The new version appears to address these issues and improves upon the handling of multi-NIC hosts and how particular virtual environments see and use those NICs (as well as other devices such as USB external drives, USB product key fobs, etc.). Virtuozzo containers, like most virtualization products, support both 32-bit and 64-bit virtual environments.

In a Web-hosting environment, this is a great tool because of the massive number of sites that can be provided to clients. Considering that the average corporate data center is not entirely different from a hosting provider (especially when you start talking about chargeback), Virtuozzo may work out well, but the cons and pros must both be considered.

Virtuozzo won’t do much in file/print or in in Terminal Services, but in putting out Web-based applications to users, or even standard client-server apps, Virtuozzo has a lot of the same advantages of VMware, Xen, Virtual Server, VirtualBox and so on in regards to server consolidation and controlling hardware growth.

I wouldn’t count on the thousands-to-one ratio often touted in the Web-hosting space because of the very small footprint required per Web site, but there is undoubtedly a much higher container-per-host ratio than traditional hypervisor-based virtualization. There is a risk of failure if something hoses on the operating system (kernel panic on a Linux box, BSOD on a Windows box, driver dropout on either, etc.,) because that OS runs the entire show – but that’s the same on any platform: lose the host OS, lose all the guests.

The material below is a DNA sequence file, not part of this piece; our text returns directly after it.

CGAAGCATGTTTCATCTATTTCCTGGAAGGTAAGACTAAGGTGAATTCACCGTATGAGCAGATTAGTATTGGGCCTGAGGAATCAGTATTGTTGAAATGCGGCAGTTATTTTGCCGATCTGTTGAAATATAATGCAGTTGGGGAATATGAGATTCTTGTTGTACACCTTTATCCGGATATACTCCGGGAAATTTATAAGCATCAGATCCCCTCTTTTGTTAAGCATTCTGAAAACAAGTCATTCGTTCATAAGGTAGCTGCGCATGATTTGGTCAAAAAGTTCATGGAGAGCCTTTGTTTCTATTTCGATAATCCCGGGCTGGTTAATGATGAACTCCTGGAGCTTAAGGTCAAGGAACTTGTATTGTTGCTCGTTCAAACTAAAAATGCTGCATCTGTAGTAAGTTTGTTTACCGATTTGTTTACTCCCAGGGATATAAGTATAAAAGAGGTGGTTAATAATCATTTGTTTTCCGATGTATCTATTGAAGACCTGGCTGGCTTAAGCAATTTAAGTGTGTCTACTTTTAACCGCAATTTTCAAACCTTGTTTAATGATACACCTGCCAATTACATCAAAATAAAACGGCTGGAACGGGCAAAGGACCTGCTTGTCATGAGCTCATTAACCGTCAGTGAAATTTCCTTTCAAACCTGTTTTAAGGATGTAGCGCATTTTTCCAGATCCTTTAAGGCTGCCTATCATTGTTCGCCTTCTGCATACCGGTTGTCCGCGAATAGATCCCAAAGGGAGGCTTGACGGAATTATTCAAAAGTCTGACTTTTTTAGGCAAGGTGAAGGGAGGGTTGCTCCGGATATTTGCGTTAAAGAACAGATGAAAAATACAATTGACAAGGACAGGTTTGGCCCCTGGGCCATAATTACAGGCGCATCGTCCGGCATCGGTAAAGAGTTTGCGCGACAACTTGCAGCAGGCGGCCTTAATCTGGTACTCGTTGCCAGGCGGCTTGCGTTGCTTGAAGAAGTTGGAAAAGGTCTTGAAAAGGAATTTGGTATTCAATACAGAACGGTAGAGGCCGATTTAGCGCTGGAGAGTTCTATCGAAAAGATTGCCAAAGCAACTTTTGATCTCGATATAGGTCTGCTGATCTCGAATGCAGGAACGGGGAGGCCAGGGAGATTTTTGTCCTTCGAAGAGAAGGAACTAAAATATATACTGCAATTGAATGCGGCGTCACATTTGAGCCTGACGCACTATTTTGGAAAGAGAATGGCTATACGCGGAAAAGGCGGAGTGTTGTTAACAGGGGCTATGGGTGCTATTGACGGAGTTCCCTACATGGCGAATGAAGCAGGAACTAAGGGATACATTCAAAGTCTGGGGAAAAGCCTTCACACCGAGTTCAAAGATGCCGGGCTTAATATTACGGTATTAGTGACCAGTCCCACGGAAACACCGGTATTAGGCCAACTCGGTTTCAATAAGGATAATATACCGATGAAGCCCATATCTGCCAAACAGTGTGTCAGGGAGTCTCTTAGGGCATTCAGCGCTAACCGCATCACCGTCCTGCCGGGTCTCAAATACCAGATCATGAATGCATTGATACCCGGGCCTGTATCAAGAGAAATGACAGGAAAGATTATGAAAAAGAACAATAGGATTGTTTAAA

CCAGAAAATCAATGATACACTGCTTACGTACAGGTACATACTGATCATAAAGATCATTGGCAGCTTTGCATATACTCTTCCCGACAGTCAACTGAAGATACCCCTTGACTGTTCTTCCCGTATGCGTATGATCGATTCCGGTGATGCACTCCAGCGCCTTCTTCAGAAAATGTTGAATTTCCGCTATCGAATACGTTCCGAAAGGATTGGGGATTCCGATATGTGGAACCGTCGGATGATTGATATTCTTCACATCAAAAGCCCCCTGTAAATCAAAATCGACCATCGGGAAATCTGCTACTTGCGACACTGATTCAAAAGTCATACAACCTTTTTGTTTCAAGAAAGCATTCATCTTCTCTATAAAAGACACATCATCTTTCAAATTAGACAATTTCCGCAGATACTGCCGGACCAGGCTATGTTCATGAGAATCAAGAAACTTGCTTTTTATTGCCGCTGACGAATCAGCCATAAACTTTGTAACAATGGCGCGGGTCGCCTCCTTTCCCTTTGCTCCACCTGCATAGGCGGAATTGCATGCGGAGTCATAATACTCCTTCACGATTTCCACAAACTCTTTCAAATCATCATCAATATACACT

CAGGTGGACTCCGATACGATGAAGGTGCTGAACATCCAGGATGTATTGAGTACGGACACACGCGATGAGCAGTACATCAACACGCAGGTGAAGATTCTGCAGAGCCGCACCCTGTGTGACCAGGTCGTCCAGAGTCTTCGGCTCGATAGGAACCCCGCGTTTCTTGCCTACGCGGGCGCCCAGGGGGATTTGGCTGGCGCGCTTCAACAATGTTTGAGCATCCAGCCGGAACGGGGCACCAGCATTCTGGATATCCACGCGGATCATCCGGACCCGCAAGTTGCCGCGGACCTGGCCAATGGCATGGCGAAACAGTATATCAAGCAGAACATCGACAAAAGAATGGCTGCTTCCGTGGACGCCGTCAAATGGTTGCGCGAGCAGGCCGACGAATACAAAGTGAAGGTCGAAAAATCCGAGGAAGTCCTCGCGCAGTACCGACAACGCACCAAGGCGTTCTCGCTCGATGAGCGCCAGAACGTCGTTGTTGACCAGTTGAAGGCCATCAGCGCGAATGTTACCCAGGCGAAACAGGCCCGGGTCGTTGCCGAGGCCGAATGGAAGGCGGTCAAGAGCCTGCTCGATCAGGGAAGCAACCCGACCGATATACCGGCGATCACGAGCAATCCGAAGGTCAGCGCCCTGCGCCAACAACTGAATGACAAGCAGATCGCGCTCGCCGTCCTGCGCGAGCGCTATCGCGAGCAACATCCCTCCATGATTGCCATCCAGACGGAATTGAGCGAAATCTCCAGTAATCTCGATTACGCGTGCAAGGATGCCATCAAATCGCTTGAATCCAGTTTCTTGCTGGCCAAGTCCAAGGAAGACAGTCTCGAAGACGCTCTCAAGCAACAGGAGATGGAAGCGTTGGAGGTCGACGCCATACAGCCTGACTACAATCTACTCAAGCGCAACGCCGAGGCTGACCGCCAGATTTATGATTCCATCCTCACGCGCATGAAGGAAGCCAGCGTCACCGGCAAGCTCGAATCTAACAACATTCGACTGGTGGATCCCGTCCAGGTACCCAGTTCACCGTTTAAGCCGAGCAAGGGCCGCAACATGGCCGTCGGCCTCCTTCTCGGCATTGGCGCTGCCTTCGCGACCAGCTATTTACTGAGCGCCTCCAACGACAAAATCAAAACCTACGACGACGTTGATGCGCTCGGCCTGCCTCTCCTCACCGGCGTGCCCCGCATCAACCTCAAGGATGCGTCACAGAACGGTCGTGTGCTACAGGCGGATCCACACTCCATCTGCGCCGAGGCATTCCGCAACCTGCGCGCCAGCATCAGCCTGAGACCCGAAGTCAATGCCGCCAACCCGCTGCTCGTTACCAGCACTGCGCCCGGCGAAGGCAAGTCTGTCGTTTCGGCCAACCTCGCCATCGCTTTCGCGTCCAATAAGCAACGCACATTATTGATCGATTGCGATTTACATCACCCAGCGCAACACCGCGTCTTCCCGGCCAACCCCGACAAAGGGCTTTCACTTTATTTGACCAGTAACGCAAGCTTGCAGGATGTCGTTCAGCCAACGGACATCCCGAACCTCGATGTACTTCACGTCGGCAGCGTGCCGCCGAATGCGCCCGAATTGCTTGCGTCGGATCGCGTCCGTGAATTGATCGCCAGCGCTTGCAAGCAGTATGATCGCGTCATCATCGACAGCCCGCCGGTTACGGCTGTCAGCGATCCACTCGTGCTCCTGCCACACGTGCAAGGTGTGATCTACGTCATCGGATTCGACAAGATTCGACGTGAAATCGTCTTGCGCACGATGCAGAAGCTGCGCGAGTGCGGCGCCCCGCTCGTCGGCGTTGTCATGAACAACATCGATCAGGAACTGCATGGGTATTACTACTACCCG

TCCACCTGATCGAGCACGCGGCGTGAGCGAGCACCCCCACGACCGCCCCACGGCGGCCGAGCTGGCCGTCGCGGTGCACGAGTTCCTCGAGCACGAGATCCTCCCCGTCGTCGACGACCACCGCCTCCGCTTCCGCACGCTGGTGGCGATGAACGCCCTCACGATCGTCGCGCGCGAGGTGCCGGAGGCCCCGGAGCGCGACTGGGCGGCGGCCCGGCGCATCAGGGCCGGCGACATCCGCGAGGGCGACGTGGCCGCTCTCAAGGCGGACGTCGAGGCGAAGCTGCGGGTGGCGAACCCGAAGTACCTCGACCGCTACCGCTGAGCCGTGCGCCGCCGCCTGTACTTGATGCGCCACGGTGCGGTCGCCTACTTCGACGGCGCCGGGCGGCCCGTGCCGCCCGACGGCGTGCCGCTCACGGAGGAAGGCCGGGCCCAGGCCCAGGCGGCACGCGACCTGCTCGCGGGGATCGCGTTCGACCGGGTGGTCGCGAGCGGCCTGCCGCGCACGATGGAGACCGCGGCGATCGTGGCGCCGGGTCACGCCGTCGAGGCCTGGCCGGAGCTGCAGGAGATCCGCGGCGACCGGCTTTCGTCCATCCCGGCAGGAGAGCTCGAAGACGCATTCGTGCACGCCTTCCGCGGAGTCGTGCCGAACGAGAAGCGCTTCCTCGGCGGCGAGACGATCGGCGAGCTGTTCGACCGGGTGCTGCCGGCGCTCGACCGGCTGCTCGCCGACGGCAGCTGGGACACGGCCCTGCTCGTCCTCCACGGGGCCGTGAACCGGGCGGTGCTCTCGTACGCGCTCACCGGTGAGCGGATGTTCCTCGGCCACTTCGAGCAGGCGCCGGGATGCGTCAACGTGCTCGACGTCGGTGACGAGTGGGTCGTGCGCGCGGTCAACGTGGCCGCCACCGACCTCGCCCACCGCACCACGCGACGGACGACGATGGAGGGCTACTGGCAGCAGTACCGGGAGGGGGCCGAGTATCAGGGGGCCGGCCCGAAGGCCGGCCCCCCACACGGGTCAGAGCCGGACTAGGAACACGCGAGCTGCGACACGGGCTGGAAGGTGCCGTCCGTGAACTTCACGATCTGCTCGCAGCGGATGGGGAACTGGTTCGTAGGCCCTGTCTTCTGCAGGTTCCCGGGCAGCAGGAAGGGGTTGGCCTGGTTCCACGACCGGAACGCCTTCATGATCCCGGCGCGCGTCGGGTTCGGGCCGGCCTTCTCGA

The risk may be higher on Virtuozzo hosts because of the difficulties of a single-OS that gets put into a container – things like “DLL hell,” missing dependencies, etc. that are less pervasive in hypervisor hosts (but that remains to be seen).

Also, one Virtuozzo server of a given operating system can run only other servers of that same operating system (or in the case of Linux, of that exact same kernel). Lastly, there is more risk involved if your hardware isn’t redundant, and this is where the business models differ:

  • Traditional Hypervisor: Cheaper (commodity) hardware front-end, expensive storage, smaller ratio of virtualized machines.
  • Container Virtualization: Expensive (clustered commodity or other redundant HW) front end, expensive storage, higher ratio of virtualized machines.

A good analysis of a virtualization project proposal will include Virtuozzo as a candidate not only for the features, but because it is important to review the overall costs. As a simplified example (one that I deliberately am making equal out so as not to show any bias) without any licensing networking, operations, and soft-costs included may look like this:

Proposal 1: Virtuozzo – Virtualize 100 servers

  • 2 x (Passive-Active) Clustered Server: $50,000
  • 1 x New SAN: $100,000
  • Total: $150,000

Proposal 2: VMware / Xen / Etc. – Virtualize 100 servers

  • 10 x Generic Server: $50,000
  • 1 x New SAN: $100,000
  • Total: $150,000

Bearing all of this in mind, it’s time to add Virtuozzo to the watchlists when virtualization comes up.